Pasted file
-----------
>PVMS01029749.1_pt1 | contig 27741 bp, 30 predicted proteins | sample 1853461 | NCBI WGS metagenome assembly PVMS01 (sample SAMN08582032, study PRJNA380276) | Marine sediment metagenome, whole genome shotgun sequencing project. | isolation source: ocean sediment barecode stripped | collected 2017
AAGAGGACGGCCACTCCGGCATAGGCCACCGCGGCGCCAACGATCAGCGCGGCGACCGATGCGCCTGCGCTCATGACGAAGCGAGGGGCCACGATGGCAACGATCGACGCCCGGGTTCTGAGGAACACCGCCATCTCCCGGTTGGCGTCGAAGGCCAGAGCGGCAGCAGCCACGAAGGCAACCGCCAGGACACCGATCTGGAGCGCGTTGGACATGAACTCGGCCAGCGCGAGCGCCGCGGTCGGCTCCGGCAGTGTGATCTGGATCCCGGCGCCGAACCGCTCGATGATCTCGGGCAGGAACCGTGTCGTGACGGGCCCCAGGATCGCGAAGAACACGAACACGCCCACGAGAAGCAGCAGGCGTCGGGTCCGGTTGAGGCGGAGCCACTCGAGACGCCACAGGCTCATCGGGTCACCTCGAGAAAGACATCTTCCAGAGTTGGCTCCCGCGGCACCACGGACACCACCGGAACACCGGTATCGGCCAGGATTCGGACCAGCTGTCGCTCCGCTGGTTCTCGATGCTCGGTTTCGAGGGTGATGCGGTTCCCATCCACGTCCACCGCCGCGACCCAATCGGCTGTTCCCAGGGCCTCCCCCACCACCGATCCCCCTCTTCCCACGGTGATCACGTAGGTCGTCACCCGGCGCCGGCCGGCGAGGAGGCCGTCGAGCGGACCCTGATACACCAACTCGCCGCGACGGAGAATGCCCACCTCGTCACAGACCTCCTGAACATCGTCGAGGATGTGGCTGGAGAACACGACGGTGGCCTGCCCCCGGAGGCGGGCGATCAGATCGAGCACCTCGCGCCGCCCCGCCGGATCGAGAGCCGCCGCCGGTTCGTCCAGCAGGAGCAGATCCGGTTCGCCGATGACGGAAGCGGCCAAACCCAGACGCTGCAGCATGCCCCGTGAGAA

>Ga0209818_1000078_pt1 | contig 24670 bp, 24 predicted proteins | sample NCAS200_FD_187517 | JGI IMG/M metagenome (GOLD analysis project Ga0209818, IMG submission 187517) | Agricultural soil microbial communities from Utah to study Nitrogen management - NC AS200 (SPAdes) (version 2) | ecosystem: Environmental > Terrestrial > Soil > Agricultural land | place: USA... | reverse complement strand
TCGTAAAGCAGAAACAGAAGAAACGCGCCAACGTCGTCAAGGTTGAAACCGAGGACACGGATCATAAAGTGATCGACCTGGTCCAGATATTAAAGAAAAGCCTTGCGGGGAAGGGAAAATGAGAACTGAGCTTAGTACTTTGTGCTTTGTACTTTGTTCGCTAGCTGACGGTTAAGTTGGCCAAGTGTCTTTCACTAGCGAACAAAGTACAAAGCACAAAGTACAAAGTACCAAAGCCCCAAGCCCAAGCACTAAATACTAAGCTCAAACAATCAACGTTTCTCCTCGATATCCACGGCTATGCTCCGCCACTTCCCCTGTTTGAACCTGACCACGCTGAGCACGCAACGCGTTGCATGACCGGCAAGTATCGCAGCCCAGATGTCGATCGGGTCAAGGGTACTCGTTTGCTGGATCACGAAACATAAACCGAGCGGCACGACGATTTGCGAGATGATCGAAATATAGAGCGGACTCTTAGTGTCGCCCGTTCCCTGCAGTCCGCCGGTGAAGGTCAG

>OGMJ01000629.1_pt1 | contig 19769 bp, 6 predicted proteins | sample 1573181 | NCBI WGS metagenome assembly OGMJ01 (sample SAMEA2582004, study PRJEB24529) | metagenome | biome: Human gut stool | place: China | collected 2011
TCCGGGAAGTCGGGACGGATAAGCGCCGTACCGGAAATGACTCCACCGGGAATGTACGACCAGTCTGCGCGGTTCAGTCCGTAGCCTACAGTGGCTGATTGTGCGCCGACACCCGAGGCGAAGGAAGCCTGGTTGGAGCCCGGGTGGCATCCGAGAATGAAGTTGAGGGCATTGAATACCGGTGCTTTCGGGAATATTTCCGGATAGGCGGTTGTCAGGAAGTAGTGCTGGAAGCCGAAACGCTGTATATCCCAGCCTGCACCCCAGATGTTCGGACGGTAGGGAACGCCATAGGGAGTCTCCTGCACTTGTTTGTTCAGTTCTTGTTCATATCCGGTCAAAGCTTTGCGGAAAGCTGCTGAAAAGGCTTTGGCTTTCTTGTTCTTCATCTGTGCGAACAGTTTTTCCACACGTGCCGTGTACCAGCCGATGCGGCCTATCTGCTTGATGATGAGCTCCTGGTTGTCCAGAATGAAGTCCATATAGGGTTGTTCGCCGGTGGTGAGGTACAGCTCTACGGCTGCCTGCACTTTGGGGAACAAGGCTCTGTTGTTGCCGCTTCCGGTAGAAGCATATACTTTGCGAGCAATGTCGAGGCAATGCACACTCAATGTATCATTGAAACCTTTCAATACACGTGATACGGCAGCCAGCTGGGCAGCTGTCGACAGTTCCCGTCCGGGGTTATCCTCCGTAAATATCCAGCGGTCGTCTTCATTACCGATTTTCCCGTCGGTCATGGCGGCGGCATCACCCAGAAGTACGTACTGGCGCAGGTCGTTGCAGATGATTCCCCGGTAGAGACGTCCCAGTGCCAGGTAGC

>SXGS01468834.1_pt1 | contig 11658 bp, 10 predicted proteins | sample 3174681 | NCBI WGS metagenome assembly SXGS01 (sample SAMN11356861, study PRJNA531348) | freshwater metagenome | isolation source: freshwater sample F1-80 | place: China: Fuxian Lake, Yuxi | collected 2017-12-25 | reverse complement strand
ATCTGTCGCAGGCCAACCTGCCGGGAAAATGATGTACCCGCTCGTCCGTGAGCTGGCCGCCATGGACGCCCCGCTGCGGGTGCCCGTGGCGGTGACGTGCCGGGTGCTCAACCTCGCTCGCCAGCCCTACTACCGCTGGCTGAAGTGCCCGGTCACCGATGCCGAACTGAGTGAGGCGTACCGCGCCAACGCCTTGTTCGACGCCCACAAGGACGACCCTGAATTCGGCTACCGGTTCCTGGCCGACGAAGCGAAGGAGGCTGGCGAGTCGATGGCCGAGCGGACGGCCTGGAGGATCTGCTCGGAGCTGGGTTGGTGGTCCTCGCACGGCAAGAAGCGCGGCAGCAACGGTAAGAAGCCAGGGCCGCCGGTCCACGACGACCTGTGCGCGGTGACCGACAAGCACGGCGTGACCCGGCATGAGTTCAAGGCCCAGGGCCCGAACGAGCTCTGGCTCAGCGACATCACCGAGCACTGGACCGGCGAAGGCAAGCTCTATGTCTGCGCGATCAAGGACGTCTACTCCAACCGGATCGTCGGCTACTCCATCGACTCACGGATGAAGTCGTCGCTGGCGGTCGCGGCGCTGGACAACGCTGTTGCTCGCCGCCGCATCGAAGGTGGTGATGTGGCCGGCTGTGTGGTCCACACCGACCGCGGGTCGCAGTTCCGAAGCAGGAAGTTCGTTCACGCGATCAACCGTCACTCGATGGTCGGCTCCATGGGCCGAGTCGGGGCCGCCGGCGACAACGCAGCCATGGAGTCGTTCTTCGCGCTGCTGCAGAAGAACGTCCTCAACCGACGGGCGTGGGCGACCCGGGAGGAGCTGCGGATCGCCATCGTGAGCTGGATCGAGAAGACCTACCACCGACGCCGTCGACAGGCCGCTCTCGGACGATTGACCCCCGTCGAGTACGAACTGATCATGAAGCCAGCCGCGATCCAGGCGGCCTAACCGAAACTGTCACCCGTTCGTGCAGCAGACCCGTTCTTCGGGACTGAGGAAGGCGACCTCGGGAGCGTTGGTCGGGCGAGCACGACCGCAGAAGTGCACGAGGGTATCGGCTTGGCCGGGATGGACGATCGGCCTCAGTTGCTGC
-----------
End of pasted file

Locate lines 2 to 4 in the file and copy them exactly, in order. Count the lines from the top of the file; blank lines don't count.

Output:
AAGAGGACGGCCACTCCGGCATAGGCCACCGCGGCGCCAACGATCAGCGCGGCGACCGATGCGCCTGCGCTCATGACGAAGCGAGGGGCCACGATGGCAACGATCGACGCCCGGGTTCTGAGGAACACCGCCATCTCCCGGTTGGCGTCGAAGGCCAGAGCGGCAGCAGCCACGAAGGCAACCGCCAGGACACCGATCTGGAGCGCGTTGGACATGAACTCGGCCAGCGCGAGCGCCGCGGTCGGCTCCGGCAGTGTGATCTGGATCCCGGCGCCGAACCGCTCGATGATCTCGGGCAGGAACCGTGTCGTGACGGGCCCCAGGATCGCGAAGAACACGAACACGCCCACGAGAAGCAGCAGGCGTCGGGTCCGGTTGAGGCGGAGCCACTCGAGACGCCACAGGCTCATCGGGTCACCTCGAGAAAGACATCTTCCAGAGTTGGCTCCCGCGGCACCACGGACACCACCGGAACACCGGTATCGGCCAGGATTCGGACCAGCTGTCGCTCCGCTGGTTCTCGATGCTCGGTTTCGAGGGTGATGCGGTTCCCATCCACGTCCACCGCCGCGACCCAATCGGCTGTTCCCAGGGCCTCCCCCACCACCGATCCCCCTCTTCCCACGGTGATCACGTAGGTCGTCACCCGGCGCCGGCCGGCGAGGAGGCCGTCGAGCGGACCCTGATACACCAACTCGCCGCGACGGAGAATGCCCACCTCGTCACAGACCTCCTGAACATCGTCGAGGATGTGGCTGGAGAACACGACGGTGGCCTGCCCCCGGAGGCGGGCGATCAGATCGAGCACCTCGCGCCGCCCCGCCGGATCGAGAGCCGCCGCCGGTTCGTCCAGCAGGAGCAGATCCGGTTCGCCGATGACGGAAGCGGCCAAACCCAGACGCTGCAGCATGCCCCGTGAGAA

>Ga0209818_1000078_pt1 | contig 24670 bp, 24 predicted proteins | sample NCAS200_FD_187517 | JGI IMG/M metagenome (GOLD analysis project Ga0209818, IMG submission 187517) | Agricultural soil microbial communities from Utah to study Nitrogen management - NC AS200 (SPAdes) (version 2) | ecosystem: Environmental > Terrestrial > Soil > Agricultural land | place: USA... | reverse complement strand
TCGTAAAGCAGAAACAGAAGAAACGCGCCAACGTCGTCAAGGTTGAAACCGAGGACACGGATCATAAAGTGATCGACCTGGTCCAGATATTAAAGAAAAGCCTTGCGGGGAAGGGAAAATGAGAACTGAGCTTAGTACTTTGTGCTTTGTACTTTGTTCGCTAGCTGACGGTTAAGTTGGCCAAGTGTCTTTCACTAGCGAACAAAGTACAAAGCACAAAGTACAAAGTACCAAAGCCCCAAGCCCAAGCACTAAATACTAAGCTCAAACAATCAACGTTTCTCCTCGATATCCACGGCTATGCTCCGCCACTTCCCCTGTTTGAACCTGACCACGCTGAGCACGCAACGCGTTGCATGACCGGCAAGTATCGCAGCCCAGATGTCGATCGGGTCAAGGGTACTCGTTTGCTGGATCACGAAACATAAACCGAGCGGCACGACGATTTGCGAGATGATCGAAATATAGAGCGGACTCTTAGTGTCGCCCGTTCCCTGCAGTCCGCCGGTGAAGGTCAG